Everybody who is even slightly familiar with Russia has learned to consider Lenin monuments a common sight. The legal successor of the USSR has just over 1,100 towns and cities and approximately 6,000 Lenin monuments. On the contrary, pretty much everybody would stare at one in Germany with much surprise.
Having worked in a few and visited countless others, Sam Hurn explores the ideological transformation of museums in post-socialist Central and Eastern Europe.
The universe of early Soviet children’s literature is now accessible thanks to a digitilized collection of Princeton University Library, opening a world of absurd humour and dry moralism.
“If you’ve got a goal, you can actually achieve it here … All the same, I think my motherland is there. However good it might be here, I still know that.”
Nesting dolls, drawers, lamps: Prefab panel estates have become an inspiration for designers from Poland or Slovakia. Rachel Ling looks at what is behind this new trend.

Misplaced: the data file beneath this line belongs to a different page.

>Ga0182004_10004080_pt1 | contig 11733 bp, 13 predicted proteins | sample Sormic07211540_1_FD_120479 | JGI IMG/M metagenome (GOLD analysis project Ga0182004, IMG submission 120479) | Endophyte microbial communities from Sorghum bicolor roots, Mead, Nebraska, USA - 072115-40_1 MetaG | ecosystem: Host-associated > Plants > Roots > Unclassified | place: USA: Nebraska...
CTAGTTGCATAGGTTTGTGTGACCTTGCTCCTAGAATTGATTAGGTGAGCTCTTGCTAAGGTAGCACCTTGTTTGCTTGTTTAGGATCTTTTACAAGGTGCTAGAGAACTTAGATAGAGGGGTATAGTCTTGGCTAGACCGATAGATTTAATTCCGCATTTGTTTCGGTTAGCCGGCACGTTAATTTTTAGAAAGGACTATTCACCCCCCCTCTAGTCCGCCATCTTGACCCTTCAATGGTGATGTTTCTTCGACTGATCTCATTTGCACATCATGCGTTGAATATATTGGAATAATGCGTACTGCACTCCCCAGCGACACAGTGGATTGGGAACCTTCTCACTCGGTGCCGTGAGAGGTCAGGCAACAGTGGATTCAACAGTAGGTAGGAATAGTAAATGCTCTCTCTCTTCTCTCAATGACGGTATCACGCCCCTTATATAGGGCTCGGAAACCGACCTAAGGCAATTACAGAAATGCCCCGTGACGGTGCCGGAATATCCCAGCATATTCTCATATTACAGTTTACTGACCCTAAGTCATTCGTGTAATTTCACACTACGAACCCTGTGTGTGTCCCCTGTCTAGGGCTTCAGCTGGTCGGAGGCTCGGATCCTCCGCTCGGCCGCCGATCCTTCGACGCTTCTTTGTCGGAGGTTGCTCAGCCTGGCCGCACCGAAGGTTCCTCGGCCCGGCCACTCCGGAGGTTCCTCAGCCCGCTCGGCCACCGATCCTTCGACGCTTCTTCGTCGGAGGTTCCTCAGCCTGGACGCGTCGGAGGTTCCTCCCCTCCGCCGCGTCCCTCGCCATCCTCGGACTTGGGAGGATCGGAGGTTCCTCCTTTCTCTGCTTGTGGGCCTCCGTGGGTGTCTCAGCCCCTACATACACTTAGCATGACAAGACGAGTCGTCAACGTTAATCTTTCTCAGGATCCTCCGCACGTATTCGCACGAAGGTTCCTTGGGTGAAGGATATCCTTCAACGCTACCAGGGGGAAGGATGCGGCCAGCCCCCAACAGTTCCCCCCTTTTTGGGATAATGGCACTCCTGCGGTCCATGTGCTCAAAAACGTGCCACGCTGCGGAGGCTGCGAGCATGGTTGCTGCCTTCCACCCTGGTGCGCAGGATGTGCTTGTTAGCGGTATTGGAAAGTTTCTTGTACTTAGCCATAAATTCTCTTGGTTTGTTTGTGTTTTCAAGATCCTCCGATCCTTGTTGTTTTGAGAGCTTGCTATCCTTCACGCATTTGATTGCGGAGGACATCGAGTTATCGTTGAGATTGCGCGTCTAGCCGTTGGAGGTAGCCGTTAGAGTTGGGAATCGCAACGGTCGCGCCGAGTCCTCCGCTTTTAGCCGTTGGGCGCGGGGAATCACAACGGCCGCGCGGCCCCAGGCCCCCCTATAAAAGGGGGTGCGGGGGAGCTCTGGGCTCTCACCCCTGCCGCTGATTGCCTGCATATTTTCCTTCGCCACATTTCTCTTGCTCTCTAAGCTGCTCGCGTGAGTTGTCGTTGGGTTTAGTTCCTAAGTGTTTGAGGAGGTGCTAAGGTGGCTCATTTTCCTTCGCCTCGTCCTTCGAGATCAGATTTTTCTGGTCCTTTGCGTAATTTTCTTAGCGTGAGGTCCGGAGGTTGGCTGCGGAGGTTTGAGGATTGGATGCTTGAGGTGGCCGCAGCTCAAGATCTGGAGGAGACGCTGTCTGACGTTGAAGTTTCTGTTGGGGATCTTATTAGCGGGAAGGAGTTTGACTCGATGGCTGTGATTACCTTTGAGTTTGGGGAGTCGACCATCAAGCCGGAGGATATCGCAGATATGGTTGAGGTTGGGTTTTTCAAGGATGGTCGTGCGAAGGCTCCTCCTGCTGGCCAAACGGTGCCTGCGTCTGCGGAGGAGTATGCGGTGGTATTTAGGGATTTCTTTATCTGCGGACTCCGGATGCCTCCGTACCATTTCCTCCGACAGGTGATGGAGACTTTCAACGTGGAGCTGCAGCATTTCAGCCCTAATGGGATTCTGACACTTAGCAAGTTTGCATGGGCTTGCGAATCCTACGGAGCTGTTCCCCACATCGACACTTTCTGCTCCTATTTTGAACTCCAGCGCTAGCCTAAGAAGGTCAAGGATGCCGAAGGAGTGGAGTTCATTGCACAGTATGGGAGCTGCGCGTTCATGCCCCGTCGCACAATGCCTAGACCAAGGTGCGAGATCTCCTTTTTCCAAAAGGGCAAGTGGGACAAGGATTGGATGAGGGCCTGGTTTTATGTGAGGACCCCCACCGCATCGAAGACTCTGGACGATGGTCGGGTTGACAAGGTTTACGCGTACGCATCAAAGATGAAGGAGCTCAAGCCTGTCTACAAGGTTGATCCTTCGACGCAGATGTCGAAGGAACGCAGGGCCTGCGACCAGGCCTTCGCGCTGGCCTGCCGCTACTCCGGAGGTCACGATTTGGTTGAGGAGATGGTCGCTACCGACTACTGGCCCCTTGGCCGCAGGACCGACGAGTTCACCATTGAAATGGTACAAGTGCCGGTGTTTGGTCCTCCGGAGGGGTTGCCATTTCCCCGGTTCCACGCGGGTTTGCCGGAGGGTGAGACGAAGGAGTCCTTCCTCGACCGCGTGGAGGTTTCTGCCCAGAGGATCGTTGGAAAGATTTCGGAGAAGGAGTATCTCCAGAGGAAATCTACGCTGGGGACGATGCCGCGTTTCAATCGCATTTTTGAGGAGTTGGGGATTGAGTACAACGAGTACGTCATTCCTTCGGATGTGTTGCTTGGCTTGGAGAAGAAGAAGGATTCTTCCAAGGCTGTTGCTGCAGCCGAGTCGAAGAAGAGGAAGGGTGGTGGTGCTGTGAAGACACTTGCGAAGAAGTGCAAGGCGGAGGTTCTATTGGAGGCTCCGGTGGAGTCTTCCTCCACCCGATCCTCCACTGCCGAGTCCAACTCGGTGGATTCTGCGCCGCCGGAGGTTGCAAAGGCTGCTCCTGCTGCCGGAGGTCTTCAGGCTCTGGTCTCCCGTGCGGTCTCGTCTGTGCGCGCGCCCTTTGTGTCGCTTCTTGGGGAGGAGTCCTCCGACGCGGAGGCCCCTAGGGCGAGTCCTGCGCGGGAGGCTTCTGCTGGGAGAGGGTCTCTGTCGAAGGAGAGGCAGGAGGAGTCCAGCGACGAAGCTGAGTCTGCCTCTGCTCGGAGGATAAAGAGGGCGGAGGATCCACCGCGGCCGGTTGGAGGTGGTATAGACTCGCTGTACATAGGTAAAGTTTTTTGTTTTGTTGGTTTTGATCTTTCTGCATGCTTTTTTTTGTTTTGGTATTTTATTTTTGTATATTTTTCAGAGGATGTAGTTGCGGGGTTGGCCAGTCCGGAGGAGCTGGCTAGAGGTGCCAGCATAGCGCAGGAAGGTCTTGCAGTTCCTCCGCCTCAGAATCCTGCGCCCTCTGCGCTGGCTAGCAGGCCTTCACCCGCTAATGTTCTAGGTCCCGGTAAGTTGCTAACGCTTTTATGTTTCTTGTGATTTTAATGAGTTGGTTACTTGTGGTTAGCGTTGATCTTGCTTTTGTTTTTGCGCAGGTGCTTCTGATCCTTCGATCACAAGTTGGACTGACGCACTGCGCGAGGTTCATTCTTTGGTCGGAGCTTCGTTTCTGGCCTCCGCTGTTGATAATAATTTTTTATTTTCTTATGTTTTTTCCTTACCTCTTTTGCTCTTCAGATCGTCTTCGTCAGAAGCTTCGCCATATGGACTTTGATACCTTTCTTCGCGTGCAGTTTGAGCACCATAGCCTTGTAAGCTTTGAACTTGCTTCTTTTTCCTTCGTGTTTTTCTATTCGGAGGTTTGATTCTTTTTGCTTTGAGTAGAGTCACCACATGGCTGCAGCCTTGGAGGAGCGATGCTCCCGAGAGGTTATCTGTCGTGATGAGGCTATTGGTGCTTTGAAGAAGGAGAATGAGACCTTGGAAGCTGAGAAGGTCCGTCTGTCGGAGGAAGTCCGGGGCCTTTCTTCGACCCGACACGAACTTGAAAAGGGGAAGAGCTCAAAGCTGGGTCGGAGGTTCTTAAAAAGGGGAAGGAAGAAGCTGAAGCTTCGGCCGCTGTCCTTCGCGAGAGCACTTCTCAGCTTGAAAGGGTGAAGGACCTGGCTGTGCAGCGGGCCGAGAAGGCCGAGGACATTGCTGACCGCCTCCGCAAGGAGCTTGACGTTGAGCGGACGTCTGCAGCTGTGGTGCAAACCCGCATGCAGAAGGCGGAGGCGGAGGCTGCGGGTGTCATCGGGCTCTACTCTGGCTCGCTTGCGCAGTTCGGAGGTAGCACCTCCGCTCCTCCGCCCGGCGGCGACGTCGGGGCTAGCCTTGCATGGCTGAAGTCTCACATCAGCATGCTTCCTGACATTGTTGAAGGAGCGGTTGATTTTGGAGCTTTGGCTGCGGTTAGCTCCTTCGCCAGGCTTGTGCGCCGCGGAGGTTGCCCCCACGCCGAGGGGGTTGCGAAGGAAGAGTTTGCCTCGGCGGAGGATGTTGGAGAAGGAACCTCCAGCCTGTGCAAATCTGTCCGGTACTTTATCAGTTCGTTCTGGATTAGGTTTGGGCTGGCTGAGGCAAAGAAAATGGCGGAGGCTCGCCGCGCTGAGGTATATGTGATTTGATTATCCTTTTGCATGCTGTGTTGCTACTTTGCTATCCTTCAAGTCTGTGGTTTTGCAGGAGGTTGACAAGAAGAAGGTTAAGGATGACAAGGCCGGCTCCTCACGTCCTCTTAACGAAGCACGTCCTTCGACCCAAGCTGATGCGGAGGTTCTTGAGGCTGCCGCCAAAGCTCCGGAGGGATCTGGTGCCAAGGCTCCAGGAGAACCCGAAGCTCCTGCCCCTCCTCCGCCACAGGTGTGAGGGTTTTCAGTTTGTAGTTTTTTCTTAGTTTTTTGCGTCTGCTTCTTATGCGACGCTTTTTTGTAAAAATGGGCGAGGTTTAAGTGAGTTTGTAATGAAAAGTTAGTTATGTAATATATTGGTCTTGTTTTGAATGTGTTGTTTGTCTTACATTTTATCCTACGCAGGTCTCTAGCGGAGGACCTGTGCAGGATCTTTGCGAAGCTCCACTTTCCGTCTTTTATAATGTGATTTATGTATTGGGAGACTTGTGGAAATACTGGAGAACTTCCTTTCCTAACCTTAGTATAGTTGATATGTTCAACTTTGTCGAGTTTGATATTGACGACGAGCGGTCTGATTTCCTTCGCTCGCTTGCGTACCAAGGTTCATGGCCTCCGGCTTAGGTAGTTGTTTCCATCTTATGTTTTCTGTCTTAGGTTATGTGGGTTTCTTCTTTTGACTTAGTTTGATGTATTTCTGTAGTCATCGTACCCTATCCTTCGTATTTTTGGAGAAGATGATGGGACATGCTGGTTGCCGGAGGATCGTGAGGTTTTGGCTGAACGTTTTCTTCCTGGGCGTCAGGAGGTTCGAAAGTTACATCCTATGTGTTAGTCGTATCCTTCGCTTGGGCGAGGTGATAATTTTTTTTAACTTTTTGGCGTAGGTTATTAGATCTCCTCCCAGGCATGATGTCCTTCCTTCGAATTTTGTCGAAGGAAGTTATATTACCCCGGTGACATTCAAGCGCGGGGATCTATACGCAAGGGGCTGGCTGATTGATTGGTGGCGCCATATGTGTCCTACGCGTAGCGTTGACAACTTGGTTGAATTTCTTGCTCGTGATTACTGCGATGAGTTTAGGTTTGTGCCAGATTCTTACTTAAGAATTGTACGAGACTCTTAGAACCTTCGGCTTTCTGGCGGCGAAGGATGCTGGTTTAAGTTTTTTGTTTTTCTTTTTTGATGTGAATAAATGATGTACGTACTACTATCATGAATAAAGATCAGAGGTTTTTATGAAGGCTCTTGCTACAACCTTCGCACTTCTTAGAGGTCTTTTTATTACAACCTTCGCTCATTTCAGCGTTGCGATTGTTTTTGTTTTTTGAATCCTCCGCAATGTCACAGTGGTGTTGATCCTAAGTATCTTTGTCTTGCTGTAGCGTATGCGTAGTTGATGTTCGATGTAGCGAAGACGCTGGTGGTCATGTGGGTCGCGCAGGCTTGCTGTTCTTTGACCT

“Their mistake is our opportunity to show people what they did”. William Dunbar uncovers the grim history of 22 Ingorokva Street, Tbilisi’s former Bolshevik secret police prison. The only tangible link with the Red Terror in Tbilisi today, Number 22 might soon be replaced by a modern apartment block. One former resident can save it: Giorgi Margvelashvili, Georgia’s president.
On her trip to Murmansk, RETROGRAD editor Johanna Pruessing came across a rare nuclear fossil: “Lenin”, the iceabreaker. Although significantly stronger than their fuel-powered counterparts, nuclear icebreakers were a unique Soviet invention built to cross the Arctic water’s in the North of Siberia.